There’s nothing more comforting than a traditional Irish stew in the colder months. Made of meat and root vegetables, this warming dish can be found in most local Irish pubs and forms the backbone of Irish cuisine. The meat is usually lamb or mutton, accompanied by potatoes, onions, carrots and herbs like parsley and thyme. It’s a simple dish that hits the spot when you’re in need of some TLC.

You can order one of the best Irish stews with a pint of Guinness at The Hairy Lemon in Dublin city centre.

A Bath bun

The countryside city of Bath lies in the English county of Somerset, best known for its historic Roman Baths - but not many people (even in the UK) realise that it’s also known for the Bath bun. This sweet roll is part bun, part cake and part bread, with a light, bouncy texture. Usually served with butter, jam or other preserves, you can try one at Sally Lunn’s, one of the oldest tea houses in Bath.

French onion soup

When in the City of Love, you have to indulge in a traditional onion soup. The key to a good onion soup is quality beef stock and plenty of caramelised onions - if made properly, this dish can take you to foodie heaven in one spoonful. Topped with melted Swiss gruyere, and perfect for dipping into with a crusty bread roll, it's one of the most famous European dishes and for good reason! It's a must try next time you're in Paris.

Raw herring

A street food staple in Amsterdam, raw herring is a must-try for foodies. Raw herring is either chopped into little pieces or served whole on top of bread. Accompanied by onions and pickle, herring is traditionally eaten by holding the fish by its tail, dipping it in onions and putting the whole thing in your mouth. While it may seem intimidating to eat at first, it's salty, fresh and delicious. You can find it sold on paper plates at fish stands and food trucks all around the Dutch capital.


You can’t go to Germany without trying the country's most famous dish. Fried sausage and curry ketchup may sound strange, but this unique combo is a match made in heaven. Currywurst makes for the perfect budget lunch, often costing less than €5. You'll find currywurst stalls and cafes dotted all over Berlin selling the smoked sausage covered in warming sauce (normally with a portion of fries on the side).

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Steak & ale pie

When you visit England, people often try out fish and chips, Sunday roast or bangers and mash for the first time, but often forget one of the more underrated British classics. Made from a mixture of diced beef, fried onion, traditional British ale and hot brown gravy, steak and ale pie is perfect on a cold day. Cut through the golden pastry and let the gravy ooze out onto your plate. Best enjoyed with a side of mashed potato and seasonal veggies, you can order this pie at most British pubs around London.

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Tortilla española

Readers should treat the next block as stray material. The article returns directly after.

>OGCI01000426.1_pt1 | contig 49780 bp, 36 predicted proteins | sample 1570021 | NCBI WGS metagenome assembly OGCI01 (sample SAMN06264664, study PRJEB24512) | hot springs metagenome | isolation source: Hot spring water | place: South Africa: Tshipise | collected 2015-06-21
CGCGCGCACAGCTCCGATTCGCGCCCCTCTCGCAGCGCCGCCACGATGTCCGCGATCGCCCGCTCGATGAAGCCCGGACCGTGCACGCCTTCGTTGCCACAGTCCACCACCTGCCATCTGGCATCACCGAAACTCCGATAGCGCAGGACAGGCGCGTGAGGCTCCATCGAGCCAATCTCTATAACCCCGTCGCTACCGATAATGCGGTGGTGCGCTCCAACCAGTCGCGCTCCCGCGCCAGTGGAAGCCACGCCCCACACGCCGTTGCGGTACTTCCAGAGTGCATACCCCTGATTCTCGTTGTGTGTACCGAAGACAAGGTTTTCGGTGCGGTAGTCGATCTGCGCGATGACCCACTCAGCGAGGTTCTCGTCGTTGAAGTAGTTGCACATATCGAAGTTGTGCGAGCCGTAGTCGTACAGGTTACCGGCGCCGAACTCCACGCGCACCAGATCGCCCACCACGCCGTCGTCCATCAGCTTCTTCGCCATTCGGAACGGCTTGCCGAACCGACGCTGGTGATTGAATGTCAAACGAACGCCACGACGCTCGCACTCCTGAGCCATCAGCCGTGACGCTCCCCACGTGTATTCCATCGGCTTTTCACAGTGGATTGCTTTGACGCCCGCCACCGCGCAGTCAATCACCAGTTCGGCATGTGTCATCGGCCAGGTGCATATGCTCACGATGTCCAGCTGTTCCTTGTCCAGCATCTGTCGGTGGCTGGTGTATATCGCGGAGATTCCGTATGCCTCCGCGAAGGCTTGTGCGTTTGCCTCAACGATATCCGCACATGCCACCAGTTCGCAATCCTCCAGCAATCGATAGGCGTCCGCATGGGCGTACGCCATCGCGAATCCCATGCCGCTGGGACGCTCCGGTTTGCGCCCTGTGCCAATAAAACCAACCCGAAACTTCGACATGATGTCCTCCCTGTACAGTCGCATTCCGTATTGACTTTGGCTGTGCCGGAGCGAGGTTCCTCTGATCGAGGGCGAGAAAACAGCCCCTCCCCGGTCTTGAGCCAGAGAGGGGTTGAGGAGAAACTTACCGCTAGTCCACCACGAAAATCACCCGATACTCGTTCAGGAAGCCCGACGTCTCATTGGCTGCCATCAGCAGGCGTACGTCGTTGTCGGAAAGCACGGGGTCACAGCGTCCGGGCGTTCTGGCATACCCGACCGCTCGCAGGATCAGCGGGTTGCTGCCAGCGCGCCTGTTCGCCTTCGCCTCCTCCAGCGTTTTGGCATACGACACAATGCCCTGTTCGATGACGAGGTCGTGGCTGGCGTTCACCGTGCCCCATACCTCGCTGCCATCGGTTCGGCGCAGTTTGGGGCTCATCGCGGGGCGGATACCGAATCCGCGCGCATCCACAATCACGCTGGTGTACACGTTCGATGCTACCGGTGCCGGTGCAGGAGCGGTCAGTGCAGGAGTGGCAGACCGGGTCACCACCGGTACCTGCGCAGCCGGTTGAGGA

Tortilla Española is another one of many classic Spanish dishes. Eggs are a massive part of Spanish cuisine, and are often incorporated in dishes that can be eaten for breakfast, lunch and dinner. When you visit Barcelona, start your day with a tortilla Española. Made with eggs, potatoes and sometimes onion, a Spanish omelette should be thick but still light and fluffy.

Grilled sardines

Lisbon is one of our favourite cities in Europe for eating - especially when it comes to fresh seafood - and grilled sardines are amongst the best dishes in the city. Rich in flavour and lightly salted, these small fish are the perfect, healthy starter before your main meal. Served grilled with a slice of lemon or a roasted green pepper, grilled sardines are sold at most restaurants and cafes around Portugal.


Bitterballen are sphere-shaped balls of deliciousness, rich in flavour with a crispy outside and soft middle. Similar to meatballs, these deep fried treats contain a mixture of beef, veal and sometimes chicken with a creamy, rich roux inside. In the Netherlands, these bite size crispy snacks are usually eaten as an aperitif. De Ballen Bar in Amsterdam is one of the best places to try bitterballen, serving up all kinds of fillings and flavours.

Check out where to get the best street food in Amsterdam .

Sticky Toffee pudding

You can’t get more British than a sticky toffee pudding. The king of all English desserts, this classic is essentially a moist sponge cake (served hot) covered in a thick toffee sauce. It’s pretty dreamy and goes perfectly with vanilla ice cream or hot custard. If you have a sweet tooth, this will be your new favourite dessert. British pubs around the country will have sticky toffee pudding on their menus.

Belgian waffles

Head to the medieval city of Bruges to indulge in some Belgian waffles. Topped with some chocolate sauce, strawberries and whipped cream, it’s the perfect sweet treat to enjoy on your travels around this picturesque city. Our favourite place for waffles in Bruges is Chez Albert - there’s something about the texture of the waffles here that makes them extra special. Definitely one for your foodie bucket list in 2024.

Steak frites 

Another classic French dish that can’t go amiss on a trip to Paris, steak frites are simply cuts of steak and french fries. It's a hearty, delicious and affordable meal that has been a stalwart in French and Belgian restaurants for decades. If you’re trying to cut down on your red meat intake this year, opt for the moules frites (mussels and fries) instead!